How the ‘magazine queen’ transformed Future into a £2.2bn empire

When Zillah Byng-Thorne took the reins at Future in April 2014, it was riddled with debt, worth £30million and on the brink of collapse.

But the ‘magazine queen’ – as she has been dubbed – has since transformed the publisher into a £2.2billion empire of 250 titles including everything from Country Life and Marie Claire to TechRadar and FourFourTwo.

Shares have soared around 1000 per cent on her watch, making Future one of the UK’s best-performing listed companies. And yesterday they jumped 5.6 per cent, or 96p, to 1818p following Future’s latest update.

Success: Future boss Zillah Byng-Thorne has seen shares in the publisher soar around 1000% on her watch

The publisher said reader numbers were rising again after a post-lockdown wobble, and advertisers were spending more.

Profit for the year to September 30 will be at the top end of market expectations ranging from £266.4million to £270.7million.

The company doubled down on its update in June when it upgraded its profit forecast, saying the ‘encouraging trading’ has continued.

Speaking to the Daily Mail, Byng-Thorne said: ‘We have built a consistent track record of doubling our business every couple of years, and are excited about our ability to sustain our growth as we aim to reach one in two people online in the US. 

Despite a tough wider macroeconomic environment, we’re performing strongly and carrying positive momentum, so we’re feeling very good about our future prospects.’ 

Future’s update sets it firmly on the front foot again after it was rocked in the first half of the year by a sharp decline in its shares.

Investors feared a drop off in advertising revenue as businesses pulled back spending. 

It was also caught by the global sell-off in tech stocks that has hit companies including Netflix, Facebook and Google-owner Alphabet.

Despite falling 50 per cent this year, shares are still worth a third more than before Covid struck and more than ten times their value when Byng-Thorne took over. 

Its meteoric rise has been driven by its strategy of picking up ailing magazine brands cheaply and turning their performance around. 

Its technology platform lets it quickly boost the online offering of firms struggling to keep up with the digital transition.

It is also the dominant player in many special interest areas, owning the go-to websites for gamers, photographers, space enthusiasts and more.

Stock surge: Future's latest update sets it firmly on the front foot again after it was rocked in the first half of the year by a sharp decline in its shares

Stock surge: Future’s latest update sets it firmly on the front foot again after it was rocked in the first half of the year by a sharp decline in its shares

This means advertisers can effectively target users who are already interested in an area and minimise waste. That ability has helped to insulate Future from a global cutback in advertising spending.

Future’s three biggest brands are Tech Radar, review website Tom’s Guide and GamesRadar. It has 305m online users around the world, with around half in the UK and half in the US.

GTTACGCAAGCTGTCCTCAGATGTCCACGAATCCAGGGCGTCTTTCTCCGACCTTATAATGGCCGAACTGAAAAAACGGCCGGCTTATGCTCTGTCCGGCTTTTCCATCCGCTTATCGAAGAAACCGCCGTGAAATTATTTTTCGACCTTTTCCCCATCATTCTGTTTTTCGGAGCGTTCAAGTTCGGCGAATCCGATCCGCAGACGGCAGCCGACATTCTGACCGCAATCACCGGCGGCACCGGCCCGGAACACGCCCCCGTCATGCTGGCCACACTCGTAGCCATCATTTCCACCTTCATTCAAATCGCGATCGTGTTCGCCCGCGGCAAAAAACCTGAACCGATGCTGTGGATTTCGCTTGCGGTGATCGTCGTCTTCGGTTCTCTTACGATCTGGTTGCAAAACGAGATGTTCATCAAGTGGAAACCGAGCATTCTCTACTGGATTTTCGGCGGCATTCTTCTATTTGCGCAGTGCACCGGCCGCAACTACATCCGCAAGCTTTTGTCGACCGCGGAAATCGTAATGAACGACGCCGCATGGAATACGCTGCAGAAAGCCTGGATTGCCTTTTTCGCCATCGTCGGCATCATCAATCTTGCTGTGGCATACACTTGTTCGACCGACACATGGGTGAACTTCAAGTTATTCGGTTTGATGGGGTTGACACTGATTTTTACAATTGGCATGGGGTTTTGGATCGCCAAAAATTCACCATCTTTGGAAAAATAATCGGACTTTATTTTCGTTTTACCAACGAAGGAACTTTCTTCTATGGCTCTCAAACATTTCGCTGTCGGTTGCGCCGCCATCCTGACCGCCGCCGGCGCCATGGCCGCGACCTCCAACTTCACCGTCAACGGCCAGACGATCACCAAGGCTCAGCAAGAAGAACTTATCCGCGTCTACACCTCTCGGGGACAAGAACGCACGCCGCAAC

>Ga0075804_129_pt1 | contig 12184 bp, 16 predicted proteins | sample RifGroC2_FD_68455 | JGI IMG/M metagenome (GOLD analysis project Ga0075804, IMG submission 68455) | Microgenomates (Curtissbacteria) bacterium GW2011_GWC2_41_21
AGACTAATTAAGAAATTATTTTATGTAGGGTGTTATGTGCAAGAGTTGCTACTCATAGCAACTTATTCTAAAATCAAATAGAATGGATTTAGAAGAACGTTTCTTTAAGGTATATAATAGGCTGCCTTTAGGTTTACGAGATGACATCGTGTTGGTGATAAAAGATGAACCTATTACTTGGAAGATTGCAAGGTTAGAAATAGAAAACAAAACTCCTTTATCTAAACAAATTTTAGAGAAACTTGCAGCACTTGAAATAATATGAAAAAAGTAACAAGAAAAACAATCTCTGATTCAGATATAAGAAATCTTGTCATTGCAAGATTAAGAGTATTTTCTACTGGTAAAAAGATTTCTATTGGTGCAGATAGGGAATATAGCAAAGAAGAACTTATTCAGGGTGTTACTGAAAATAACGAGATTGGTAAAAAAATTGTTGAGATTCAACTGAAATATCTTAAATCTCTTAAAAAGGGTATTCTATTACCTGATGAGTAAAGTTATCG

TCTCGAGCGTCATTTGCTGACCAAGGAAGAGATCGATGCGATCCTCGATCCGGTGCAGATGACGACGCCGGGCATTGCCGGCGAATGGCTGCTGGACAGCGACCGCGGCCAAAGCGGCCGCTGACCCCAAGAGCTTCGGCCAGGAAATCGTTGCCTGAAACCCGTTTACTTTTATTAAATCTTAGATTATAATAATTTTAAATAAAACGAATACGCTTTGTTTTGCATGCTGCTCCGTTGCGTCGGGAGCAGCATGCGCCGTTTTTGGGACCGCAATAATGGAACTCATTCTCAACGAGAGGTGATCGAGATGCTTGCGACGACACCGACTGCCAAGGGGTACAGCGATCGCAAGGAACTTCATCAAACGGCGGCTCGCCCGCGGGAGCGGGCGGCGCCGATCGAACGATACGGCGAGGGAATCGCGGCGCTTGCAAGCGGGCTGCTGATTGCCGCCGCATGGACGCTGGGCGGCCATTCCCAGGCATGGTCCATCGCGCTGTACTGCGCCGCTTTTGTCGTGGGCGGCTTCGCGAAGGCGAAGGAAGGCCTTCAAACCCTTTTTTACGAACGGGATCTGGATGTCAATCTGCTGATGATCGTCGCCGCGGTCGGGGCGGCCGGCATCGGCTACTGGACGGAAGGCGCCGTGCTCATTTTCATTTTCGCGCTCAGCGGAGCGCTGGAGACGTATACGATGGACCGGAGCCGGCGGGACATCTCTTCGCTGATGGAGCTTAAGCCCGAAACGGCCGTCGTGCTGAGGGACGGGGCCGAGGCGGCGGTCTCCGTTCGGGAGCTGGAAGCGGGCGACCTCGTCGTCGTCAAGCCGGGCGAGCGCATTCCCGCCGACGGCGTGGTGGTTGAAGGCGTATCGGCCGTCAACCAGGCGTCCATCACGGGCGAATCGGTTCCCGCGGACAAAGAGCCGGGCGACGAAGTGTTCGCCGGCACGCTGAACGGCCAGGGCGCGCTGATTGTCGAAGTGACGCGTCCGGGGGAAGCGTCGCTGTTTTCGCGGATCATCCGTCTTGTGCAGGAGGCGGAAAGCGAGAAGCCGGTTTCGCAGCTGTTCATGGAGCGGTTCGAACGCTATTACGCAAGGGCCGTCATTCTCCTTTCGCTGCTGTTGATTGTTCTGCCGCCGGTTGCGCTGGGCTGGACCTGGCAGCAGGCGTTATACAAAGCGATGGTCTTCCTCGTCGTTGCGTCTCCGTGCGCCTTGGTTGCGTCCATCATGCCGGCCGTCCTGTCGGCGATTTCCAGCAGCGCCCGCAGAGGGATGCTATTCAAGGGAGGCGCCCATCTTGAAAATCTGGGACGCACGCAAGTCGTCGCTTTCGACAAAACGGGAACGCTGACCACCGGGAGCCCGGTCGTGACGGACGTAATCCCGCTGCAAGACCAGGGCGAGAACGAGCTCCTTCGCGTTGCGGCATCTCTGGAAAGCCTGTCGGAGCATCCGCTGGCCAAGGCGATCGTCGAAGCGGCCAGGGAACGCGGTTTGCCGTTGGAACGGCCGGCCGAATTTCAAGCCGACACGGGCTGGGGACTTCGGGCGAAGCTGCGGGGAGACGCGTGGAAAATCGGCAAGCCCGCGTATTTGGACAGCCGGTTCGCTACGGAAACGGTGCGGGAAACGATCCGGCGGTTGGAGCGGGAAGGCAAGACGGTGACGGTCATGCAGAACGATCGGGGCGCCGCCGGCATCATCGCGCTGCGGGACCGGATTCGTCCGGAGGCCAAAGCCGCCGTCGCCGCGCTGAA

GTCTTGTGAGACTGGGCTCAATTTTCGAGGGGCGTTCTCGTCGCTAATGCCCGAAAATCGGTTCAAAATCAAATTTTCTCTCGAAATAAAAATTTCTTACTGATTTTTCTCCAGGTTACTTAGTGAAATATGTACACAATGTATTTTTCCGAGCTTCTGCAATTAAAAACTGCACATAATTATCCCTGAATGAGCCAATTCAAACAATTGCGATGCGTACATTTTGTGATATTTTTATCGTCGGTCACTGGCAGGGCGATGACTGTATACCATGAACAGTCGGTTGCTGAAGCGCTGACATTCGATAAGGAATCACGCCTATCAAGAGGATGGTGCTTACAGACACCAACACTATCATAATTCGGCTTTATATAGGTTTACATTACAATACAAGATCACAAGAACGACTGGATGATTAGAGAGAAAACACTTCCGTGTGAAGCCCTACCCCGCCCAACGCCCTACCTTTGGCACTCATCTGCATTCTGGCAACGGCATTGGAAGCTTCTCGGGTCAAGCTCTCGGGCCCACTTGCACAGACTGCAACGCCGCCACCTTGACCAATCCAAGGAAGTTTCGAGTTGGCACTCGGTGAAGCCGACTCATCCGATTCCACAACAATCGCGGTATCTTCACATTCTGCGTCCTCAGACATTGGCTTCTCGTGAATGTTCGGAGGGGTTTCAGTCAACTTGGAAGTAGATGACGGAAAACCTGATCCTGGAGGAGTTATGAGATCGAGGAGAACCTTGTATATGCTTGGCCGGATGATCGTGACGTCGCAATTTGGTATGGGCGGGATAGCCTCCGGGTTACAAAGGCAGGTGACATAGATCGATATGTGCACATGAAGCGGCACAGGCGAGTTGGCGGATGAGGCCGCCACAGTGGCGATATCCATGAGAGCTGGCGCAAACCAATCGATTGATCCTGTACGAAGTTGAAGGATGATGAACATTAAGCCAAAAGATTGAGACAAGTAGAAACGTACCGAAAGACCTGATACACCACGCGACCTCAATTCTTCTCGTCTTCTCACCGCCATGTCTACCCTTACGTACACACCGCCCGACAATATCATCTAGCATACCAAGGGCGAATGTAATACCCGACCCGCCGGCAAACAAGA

It reaches half of all internet users in the UK and a third of those in the US. It is expanding its footprint in America and wants to increase its reach to half of internet users there. 

To fulfil this ambition, it bought celebrity style guide website Who What Wear this year, absorbing its 12m online users and 10m social media followers.

But Byng-Thorne also recognises the importance for some brands of holding on to print products, and Future still produces magazines of titles including Country Life, The Week and Homes & Gardens.

Roddy Davidson, from Shore Capital, said Byng-Thorne and her team deserve ‘a lot of credit’ for their turnaround of the business. And she has been rewarded handsomely, taking home £35.6million in the past eight years.

Her pay has attracted criticism, however. At Future’s past two shareholder meetings, it has faced significant rebellions over a bonus package which could net Byng-Thorne, already one of Britain’s best paid chief executives, up to £40million.

In February, 55 per cent of shareholders voted against the scheme, while a year earlier it was opposed by a third.

Hargreaves Lansdown analyst Susannah Streeter said: ‘It’s been a remarkable tenure so far for Zillah who has turned the page for Future into fresh chapters of growth.

‘Rather than offering magazines designed to cater for mass consumption, there has been a razor-sharp focus on creating respected content on specialist subjects, such as gaming, which has been a big draw for advertising partners.’

Davidson said the latest update showed the ‘unjustifiable’ fall in Future’s shares was driven by market jitters, not the performance of the business, adding: ‘The business has transformed from a publisher heavily reliant on print advertising to a multi-platform media business generating the largest proportion of its revenue from digital advertising.’

Berenberg analyst Edward James, meanwhile, said after its latest update Future had ‘again proved more resilient than the market feared’.

That will be music to the ears of Future shareholders – and could pave the way to another handsome pay day for the magazine queen.